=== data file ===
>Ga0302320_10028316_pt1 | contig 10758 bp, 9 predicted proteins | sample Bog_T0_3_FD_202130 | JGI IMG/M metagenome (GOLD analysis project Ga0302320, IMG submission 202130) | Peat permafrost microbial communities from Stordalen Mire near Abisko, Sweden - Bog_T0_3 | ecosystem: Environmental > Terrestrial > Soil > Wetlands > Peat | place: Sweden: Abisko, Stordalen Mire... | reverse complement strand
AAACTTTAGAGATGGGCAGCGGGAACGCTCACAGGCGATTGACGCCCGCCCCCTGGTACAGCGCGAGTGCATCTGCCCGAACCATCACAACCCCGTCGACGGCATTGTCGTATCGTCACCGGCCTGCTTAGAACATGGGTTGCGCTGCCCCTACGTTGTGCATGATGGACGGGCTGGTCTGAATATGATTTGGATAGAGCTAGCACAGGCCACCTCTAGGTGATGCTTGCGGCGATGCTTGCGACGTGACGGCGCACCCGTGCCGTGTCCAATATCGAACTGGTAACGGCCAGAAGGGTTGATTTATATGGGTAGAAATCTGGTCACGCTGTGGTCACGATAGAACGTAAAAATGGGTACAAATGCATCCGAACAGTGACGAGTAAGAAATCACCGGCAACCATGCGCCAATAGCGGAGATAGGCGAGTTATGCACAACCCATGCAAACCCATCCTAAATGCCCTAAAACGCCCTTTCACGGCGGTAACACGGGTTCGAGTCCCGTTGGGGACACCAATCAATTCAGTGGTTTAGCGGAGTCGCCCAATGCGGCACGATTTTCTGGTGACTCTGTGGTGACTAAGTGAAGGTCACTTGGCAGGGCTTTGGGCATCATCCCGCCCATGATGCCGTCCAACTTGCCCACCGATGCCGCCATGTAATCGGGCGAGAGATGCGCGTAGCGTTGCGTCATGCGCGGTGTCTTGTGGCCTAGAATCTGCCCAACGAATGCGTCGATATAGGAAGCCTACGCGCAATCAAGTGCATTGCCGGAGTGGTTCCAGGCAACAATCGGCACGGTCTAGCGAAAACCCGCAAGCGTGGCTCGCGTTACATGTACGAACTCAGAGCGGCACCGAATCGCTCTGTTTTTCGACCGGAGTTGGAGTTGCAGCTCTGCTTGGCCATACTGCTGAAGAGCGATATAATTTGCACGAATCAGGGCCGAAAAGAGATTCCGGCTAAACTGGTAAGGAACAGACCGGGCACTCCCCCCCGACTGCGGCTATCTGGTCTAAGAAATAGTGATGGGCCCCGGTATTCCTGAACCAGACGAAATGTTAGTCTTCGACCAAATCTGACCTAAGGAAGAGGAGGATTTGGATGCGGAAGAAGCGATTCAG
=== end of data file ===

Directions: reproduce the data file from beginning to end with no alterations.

>Ga0302320_10028316_pt1 | contig 10758 bp, 9 predicted proteins | sample Bog_T0_3_FD_202130 | JGI IMG/M metagenome (GOLD analysis project Ga0302320, IMG submission 202130) | Peat permafrost microbial communities from Stordalen Mire near Abisko, Sweden - Bog_T0_3 | ecosystem: Environmental > Terrestrial > Soil > Wetlands > Peat | place: Sweden: Abisko, Stordalen Mire... | reverse complement strand
AAACTTTAGAGATGGGCAGCGGGAACGCTCACAGGCGATTGACGCCCGCCCCCTGGTACAGCGCGAGTGCATCTGCCCGAACCATCACAACCCCGTCGACGGCATTGTCGTATCGTCACCGGCCTGCTTAGAACATGGGTTGCGCTGCCCCTACGTTGTGCATGATGGACGGGCTGGTCTGAATATGATTTGGATAGAGCTAGCACAGGCCACCTCTAGGTGATGCTTGCGGCGATGCTTGCGACGTGACGGCGCACCCGTGCCGTGTCCAATATCGAACTGGTAACGGCCAGAAGGGTTGATTTATATGGGTAGAAATCTGGTCACGCTGTGGTCACGATAGAACGTAAAAATGGGTACAAATGCATCCGAACAGTGACGAGTAAGAAATCACCGGCAACCATGCGCCAATAGCGGAGATAGGCGAGTTATGCACAACCCATGCAAACCCATCCTAAATGCCCTAAAACGCCCTTTCACGGCGGTAACACGGGTTCGAGTCCCGTTGGGGACACCAATCAATTCAGTGGTTTAGCGGAGTCGCCCAATGCGGCACGATTTTCTGGTGACTCTGTGGTGACTAAGTGAAGGTCACTTGGCAGGGCTTTGGGCATCATCCCGCCCATGATGCCGTCCAACTTGCCCACCGATGCCGCCATGTAATCGGGCGAGAGATGCGCGTAGCGTTGCGTCATGCGCGGTGTCTTGTGGCCTAGAATCTGCCCAACGAATGCGTCGATATAGGAAGCCTACGCGCAATCAAGTGCATTGCCGGAGTGGTTCCAGGCAACAATCGGCACGGTCTAGCGAAAACCCGCAAGCGTGGCTCGCGTTACATGTACGAACTCAGAGCGGCACCGAATCGCTCTGTTTTTCGACCGGAGTTGGAGTTGCAGCTCTGCTTGGCCATACTGCTGAAGAGCGATATAATTTGCACGAATCAGGGCCGAAAAGAGATTCCGGCTAAACTGGTAAGGAACAGACCGGGCACTCCCCCCCGACTGCGGCTATCTGGTCTAAGAAATAGTGATGGGCCCCGGTATTCCTGAACCAGACGAAATGTTAGTCTTCGACCAAATCTGACCTAAGGAAGAGGAGGATTTGGATGCGGAAGAAGCGATTCAG